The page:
Friday, July 9, 2021

Think Fast?

Many of us have heard the phrase "think fast" throughout our lives, usually followed by a friend or relative tossing an object our way.  The expectation is that we will either catch the object, which mostly elicits a positive response; or drop the object, which often is followed by some friendly brow beating.  Why has fast thinking often been related superior to slow thinking?  Quick wit is often praised with laughter, while duller responses may not even warrant an acknowledgment.  These examples may be what has driven our culture to view fast thinking as more preferable to slow thinking.  Fast thinking is often related to success on a certain level, but we rarely consider the costs involved on a cultural level.    

In our evolutional history, there is no doubt that fast thinking has often saved our lives and promoted our flourishment as a species.  In today's world however, fast thinking is often the basis of our biases and other heuristics which hold us back from cultural growth and enlightenment.  With the surge of information and media in our modern lives, it is imperative that we reconsider our thinking.  If we are to create positive change in our world we are now required to take a more critical approach when making our decisions .  The era of slow thinking is now!  I encourage you to watch this brief video which is a summary of Daniel Kahneman's book "Thinking, Fast and Slow".  Kahneman is an Israeli psychologist and economist who is best know for his work in the psychology of judgement and decision making.  I hope this influences you to consider your own methods of thinking and how they may influence your beliefs.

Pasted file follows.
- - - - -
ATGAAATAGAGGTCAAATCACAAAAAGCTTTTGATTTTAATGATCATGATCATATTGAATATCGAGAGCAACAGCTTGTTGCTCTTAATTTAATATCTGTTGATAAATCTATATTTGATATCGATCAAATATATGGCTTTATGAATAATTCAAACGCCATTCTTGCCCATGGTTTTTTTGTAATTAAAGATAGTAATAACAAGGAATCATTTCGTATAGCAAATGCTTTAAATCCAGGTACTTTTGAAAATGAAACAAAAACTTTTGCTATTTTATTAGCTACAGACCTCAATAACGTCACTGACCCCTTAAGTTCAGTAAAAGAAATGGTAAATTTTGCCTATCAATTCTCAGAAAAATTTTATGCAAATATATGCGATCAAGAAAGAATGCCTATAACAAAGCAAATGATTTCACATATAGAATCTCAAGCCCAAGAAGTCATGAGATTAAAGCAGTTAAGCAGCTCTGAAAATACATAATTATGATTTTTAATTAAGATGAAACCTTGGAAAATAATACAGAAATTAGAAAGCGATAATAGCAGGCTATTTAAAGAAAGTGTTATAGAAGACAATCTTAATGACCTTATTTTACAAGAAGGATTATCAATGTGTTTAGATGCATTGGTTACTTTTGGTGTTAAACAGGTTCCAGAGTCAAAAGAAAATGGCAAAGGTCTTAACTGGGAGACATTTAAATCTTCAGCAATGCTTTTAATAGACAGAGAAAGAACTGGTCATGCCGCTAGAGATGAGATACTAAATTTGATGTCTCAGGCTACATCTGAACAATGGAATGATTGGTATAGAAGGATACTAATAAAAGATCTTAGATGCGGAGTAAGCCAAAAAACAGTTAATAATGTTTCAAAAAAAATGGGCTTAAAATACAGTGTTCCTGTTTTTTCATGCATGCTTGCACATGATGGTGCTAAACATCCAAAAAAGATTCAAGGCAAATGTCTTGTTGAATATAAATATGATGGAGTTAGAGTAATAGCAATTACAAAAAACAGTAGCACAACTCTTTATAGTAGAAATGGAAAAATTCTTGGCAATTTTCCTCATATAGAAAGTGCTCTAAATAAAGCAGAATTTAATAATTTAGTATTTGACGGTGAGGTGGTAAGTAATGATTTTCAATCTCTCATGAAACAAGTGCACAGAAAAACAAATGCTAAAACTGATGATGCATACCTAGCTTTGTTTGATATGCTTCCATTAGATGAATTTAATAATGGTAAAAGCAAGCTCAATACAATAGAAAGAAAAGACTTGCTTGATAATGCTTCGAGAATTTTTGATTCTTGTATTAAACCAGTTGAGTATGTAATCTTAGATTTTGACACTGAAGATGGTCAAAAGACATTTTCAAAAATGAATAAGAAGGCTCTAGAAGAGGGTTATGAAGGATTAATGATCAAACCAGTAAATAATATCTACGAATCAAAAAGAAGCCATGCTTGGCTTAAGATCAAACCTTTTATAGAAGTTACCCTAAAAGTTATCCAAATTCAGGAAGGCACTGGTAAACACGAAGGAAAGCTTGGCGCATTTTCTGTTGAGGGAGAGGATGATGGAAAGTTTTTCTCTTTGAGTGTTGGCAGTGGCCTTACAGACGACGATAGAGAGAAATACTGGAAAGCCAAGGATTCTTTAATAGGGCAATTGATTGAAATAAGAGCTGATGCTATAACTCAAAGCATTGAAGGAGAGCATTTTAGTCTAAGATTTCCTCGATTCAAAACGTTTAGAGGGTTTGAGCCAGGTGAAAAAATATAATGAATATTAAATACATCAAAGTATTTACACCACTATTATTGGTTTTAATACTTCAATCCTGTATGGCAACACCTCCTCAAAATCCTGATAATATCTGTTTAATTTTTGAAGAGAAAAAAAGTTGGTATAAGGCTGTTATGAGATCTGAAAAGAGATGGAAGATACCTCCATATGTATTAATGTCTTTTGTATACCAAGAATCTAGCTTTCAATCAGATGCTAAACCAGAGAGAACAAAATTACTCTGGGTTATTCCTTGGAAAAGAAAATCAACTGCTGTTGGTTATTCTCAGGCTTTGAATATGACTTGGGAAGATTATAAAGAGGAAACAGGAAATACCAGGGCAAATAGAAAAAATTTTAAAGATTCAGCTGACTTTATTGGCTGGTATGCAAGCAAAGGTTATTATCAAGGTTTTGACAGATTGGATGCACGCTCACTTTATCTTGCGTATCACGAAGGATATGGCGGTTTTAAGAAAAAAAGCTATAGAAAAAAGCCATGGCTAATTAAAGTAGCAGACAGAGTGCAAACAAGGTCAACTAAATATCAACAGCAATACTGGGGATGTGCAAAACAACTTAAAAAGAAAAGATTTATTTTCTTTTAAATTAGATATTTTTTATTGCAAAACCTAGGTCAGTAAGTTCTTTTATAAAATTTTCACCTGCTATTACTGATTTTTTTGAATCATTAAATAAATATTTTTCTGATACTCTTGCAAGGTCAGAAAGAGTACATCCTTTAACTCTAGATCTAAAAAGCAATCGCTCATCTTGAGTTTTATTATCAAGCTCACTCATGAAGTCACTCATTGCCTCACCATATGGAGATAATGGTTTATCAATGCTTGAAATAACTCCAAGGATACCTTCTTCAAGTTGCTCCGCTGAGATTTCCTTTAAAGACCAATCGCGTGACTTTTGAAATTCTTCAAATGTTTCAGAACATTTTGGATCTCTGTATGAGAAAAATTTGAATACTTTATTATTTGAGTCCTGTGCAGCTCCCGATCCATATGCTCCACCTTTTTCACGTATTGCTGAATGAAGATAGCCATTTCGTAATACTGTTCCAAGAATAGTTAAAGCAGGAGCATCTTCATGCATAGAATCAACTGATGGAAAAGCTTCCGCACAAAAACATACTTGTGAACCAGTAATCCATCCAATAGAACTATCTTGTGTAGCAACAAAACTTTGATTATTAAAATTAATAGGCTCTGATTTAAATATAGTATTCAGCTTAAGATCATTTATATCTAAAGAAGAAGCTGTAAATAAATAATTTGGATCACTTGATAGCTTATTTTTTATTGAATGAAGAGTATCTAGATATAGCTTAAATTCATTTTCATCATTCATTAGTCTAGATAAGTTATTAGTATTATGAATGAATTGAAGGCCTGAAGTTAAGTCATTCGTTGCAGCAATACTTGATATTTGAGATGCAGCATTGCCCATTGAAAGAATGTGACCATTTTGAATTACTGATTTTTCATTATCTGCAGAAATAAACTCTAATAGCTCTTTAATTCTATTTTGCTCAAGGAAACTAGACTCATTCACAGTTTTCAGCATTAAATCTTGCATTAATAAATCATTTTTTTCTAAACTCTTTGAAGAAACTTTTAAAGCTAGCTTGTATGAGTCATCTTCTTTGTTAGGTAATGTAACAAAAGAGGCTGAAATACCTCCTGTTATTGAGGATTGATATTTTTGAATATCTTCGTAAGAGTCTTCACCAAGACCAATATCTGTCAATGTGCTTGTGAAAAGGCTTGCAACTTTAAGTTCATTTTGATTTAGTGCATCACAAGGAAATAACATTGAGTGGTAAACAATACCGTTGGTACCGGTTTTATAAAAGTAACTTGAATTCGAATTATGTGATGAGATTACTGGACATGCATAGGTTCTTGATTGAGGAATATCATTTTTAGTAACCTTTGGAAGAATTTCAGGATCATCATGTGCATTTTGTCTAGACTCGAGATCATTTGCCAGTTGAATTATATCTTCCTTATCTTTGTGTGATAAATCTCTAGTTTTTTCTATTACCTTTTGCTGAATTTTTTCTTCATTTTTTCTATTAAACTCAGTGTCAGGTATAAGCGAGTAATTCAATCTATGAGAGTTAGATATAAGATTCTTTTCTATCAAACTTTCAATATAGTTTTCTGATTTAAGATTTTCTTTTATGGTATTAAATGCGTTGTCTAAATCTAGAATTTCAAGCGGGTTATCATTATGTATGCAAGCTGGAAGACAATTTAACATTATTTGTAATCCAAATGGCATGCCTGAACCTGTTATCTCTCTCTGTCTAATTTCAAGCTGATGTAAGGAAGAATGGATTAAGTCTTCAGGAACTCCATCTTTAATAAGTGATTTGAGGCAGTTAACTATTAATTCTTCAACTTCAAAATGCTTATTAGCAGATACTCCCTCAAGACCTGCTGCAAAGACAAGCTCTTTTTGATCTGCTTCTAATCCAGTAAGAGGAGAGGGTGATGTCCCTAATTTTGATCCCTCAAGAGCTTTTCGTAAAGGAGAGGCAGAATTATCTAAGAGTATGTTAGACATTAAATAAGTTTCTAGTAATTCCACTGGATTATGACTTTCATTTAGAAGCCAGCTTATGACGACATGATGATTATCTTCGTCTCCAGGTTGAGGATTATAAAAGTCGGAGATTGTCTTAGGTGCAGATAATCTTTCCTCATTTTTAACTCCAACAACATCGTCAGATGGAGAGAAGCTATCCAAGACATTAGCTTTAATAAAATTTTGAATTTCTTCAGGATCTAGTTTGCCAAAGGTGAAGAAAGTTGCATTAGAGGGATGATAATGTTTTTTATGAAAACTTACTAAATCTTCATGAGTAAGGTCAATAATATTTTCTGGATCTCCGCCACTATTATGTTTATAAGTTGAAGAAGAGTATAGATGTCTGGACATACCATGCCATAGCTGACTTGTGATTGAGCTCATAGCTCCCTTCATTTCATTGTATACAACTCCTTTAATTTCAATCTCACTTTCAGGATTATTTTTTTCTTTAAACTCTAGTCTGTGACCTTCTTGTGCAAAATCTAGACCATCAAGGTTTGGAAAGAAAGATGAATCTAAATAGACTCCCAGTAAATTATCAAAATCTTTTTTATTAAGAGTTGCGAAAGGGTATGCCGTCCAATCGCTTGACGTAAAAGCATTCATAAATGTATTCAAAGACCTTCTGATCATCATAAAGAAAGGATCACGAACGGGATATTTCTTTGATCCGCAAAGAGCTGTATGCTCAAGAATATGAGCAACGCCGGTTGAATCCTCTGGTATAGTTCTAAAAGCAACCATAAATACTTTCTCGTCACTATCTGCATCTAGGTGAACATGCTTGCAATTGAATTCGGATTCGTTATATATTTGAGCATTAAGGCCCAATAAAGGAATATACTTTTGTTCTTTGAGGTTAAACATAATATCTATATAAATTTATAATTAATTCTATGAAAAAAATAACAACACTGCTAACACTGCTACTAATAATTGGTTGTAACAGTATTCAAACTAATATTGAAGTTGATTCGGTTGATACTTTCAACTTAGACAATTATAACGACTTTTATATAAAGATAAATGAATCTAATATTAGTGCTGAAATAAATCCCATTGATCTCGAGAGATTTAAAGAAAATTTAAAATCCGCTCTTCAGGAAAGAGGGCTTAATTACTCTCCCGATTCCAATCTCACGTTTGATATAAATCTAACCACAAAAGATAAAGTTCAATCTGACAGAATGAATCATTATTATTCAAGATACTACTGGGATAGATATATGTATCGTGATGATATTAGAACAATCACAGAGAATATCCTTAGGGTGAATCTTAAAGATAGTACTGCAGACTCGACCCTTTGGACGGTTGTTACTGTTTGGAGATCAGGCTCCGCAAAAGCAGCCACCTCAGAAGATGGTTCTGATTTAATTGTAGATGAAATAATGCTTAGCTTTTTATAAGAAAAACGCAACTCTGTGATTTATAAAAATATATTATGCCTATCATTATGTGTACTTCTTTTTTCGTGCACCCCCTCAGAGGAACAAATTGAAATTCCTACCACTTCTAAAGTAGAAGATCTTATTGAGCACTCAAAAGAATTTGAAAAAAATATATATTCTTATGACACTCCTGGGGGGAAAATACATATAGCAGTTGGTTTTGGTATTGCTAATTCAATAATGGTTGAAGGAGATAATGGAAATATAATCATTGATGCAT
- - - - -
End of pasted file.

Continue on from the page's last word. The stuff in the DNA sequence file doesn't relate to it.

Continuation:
1. Chris,
    It is very important to be able to think quickly on your feet especially in tricky scenarios. However, it is equally as important to think about a situation slowly, and thoroughly to really make sure you do not make any mistakes. In life, we are presented with all types of situations and decisions. It depends on the type of situation in which we must think fast or slow.

  2. Chris,
    I really enjoyed reading your response pertaining to quick thinking. My whole life as an athlete, I have seen, "fast thinking," as a positive trait of mine. As I grow up, learn from courses and posts like this- I am beginning to rethink my own beliefs. I completely agree with you that in todays world, fast thinking can certainly lead to our own biases and other heuristics (as you stated) and hold us back from our own optimal growth.